The Pentagon, under the Biden administration’s instructions, transferred the first detainee from Guantanamo Bay military prison.
Former prisoner, Abdul Latif Nasir was returned to his native country of Morrocco on Monday, although he was subject for release in 2016 after the Periodic Review Board (PRB) determined he was no longer a “significant threat to national security.” A statement by the Department of Defense continued, “The steps necessary to effectuate the repatriation were unable to be completed prior to the end of the Obama administration. The PRB process was established by the president’s March 7, 2011 Executive Order 13567. The Trump administration affirmed the PRB process in Executive Order 13823 of January 30, 2018, but did not complete the repatriation.”
Democratic lawmakers have called for the closure of the controversial military prison, located in Cuba. Advocacy groups have long stood against the operations within the prison, citing humiliating acts, solitary confinement, temperature extremes, and forced positions. While the US government has denied these claims, former prisoners have shared their stories with groups such as the International Committee of the Red Cross (ICRC).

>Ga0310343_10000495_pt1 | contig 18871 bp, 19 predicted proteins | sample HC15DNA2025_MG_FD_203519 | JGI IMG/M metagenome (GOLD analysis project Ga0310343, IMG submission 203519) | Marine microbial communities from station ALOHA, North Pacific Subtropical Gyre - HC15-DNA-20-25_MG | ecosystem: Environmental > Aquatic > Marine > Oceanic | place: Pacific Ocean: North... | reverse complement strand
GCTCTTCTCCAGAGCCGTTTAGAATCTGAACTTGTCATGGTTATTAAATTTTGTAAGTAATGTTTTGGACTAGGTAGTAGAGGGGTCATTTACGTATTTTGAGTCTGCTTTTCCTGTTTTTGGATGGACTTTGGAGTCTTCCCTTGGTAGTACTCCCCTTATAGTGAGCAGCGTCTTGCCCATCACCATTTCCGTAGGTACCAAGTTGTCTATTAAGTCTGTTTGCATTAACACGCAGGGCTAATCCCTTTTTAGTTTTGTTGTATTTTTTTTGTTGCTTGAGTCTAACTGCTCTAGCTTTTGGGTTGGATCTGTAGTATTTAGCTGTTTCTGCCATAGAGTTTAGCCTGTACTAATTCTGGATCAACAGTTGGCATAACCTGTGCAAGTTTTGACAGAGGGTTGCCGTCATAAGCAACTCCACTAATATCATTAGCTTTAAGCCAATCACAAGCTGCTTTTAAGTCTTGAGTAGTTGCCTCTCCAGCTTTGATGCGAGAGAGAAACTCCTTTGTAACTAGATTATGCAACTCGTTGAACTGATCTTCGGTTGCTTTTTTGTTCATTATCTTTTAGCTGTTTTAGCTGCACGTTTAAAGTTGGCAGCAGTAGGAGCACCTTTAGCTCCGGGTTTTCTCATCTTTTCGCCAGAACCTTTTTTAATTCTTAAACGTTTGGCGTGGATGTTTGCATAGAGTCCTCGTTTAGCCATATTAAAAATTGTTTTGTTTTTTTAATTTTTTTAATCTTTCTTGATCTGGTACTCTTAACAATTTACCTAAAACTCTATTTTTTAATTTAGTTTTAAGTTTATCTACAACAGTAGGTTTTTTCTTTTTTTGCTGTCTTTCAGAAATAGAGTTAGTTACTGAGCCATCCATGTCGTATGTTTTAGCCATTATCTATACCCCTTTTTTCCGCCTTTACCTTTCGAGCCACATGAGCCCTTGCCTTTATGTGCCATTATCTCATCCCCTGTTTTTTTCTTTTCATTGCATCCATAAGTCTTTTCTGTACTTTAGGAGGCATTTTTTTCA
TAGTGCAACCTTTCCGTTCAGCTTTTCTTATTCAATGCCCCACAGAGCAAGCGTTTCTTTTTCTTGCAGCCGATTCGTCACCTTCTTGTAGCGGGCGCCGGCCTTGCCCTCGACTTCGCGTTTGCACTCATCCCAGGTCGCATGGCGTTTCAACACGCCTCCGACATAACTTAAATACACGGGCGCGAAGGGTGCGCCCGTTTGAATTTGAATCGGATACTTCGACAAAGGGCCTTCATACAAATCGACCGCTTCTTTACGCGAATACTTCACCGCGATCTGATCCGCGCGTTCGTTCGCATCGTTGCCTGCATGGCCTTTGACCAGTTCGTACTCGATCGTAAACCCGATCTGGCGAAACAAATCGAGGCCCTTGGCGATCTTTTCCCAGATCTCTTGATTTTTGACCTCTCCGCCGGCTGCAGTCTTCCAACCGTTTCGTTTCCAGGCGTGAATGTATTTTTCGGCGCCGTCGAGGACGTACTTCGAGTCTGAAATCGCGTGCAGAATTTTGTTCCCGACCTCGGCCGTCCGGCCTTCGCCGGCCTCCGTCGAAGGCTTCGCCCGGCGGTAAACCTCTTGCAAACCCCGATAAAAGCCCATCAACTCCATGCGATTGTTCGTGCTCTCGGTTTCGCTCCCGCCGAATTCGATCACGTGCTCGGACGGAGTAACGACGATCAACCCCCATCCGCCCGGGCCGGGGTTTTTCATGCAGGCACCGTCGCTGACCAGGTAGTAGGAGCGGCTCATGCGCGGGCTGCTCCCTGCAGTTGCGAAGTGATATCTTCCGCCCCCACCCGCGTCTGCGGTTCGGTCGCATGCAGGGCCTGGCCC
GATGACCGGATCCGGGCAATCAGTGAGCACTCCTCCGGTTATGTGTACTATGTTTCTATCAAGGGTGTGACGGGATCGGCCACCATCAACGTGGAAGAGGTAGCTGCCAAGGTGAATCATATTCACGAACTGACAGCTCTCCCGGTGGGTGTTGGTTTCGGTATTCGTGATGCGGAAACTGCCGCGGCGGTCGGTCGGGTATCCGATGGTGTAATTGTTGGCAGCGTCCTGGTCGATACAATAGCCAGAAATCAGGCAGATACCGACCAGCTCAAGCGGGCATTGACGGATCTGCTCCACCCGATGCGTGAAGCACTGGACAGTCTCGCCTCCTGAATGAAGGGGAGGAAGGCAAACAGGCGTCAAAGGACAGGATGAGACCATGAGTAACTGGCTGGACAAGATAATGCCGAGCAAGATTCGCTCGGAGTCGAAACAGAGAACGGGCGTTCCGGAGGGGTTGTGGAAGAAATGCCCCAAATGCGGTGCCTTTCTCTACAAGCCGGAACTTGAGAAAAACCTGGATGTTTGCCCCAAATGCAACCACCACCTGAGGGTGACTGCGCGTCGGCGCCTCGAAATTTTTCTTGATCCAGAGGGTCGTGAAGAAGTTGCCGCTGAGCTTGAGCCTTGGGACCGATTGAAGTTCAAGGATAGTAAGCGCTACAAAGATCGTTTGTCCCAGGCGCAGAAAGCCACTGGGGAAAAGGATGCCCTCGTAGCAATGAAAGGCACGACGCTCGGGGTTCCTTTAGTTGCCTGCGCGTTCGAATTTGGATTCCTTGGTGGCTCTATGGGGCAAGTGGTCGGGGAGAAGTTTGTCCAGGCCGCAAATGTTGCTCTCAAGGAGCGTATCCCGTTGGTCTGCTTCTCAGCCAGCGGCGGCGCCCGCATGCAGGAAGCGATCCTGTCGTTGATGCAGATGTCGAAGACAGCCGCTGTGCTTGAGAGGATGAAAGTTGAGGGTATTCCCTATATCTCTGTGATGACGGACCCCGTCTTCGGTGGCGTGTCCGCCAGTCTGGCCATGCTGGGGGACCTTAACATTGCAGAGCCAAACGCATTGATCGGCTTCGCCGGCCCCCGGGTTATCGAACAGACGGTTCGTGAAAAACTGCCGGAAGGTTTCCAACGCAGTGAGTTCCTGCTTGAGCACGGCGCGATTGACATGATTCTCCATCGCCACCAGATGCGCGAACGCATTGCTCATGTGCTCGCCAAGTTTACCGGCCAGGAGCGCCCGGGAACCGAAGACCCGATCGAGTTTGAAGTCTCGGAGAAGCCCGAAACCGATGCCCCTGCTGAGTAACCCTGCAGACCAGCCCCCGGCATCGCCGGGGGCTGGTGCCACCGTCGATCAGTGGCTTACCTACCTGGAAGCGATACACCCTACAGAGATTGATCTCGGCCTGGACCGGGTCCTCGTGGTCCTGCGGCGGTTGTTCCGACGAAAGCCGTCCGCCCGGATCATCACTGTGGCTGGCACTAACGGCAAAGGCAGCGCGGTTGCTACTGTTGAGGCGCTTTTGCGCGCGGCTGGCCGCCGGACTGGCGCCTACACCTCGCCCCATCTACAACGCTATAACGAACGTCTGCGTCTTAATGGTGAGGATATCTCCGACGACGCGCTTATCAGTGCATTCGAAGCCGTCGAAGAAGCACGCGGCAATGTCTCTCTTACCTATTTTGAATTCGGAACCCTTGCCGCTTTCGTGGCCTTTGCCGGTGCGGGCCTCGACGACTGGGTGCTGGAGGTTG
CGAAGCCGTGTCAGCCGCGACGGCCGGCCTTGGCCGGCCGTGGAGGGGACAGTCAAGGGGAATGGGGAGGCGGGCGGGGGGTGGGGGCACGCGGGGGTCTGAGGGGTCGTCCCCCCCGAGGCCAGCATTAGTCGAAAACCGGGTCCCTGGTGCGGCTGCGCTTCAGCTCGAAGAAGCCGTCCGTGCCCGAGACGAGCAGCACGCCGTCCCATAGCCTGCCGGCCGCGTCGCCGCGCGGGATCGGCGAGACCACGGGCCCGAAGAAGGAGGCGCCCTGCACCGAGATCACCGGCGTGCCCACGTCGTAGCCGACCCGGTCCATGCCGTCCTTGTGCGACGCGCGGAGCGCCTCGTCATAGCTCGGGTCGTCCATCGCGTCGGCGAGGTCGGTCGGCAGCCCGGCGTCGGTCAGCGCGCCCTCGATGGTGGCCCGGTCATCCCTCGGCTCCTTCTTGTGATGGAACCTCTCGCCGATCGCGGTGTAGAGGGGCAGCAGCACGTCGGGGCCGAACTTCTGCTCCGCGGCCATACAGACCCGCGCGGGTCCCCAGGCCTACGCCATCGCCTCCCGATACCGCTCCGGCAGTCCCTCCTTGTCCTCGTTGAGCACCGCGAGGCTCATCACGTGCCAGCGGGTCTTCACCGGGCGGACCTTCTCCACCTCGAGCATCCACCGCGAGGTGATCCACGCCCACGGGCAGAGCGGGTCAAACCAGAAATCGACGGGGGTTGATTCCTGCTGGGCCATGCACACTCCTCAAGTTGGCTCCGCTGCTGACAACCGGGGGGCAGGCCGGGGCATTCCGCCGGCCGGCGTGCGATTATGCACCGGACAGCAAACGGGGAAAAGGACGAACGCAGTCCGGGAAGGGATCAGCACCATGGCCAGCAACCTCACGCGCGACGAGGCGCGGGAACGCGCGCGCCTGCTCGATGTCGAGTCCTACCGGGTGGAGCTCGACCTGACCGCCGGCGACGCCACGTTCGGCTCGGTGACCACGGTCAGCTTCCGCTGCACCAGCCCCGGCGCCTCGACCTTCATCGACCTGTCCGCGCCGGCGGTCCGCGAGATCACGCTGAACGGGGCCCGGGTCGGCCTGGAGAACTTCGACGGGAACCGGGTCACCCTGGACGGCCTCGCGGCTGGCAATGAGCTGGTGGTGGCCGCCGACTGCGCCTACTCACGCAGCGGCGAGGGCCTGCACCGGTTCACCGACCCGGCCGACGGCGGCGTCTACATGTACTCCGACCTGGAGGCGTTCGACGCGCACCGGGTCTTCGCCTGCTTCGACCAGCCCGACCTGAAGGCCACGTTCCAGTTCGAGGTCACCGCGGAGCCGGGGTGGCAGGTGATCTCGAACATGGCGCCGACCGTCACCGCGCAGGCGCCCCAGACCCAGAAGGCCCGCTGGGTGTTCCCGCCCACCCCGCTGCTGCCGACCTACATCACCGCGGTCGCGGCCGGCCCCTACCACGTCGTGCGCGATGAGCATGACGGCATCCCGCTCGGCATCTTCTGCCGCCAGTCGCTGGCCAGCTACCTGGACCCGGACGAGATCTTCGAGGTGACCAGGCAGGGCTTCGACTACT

Following an inspection into the prison, ICRC concluded that the systems within Guantanamo “cannot be considered other than an intentional system of cruel, unusual and degrading treatment and a form of torture.” According to the organization, former prisoners reported that beatings, sleep deprivation, prolonged hoodings, along with other torturous practices occurred.
ARTICLE: ANTOINETTE AHO
MANAGING EDITOR: CARSON CHOATE
PHOTO CREDITS: KTLA.COM
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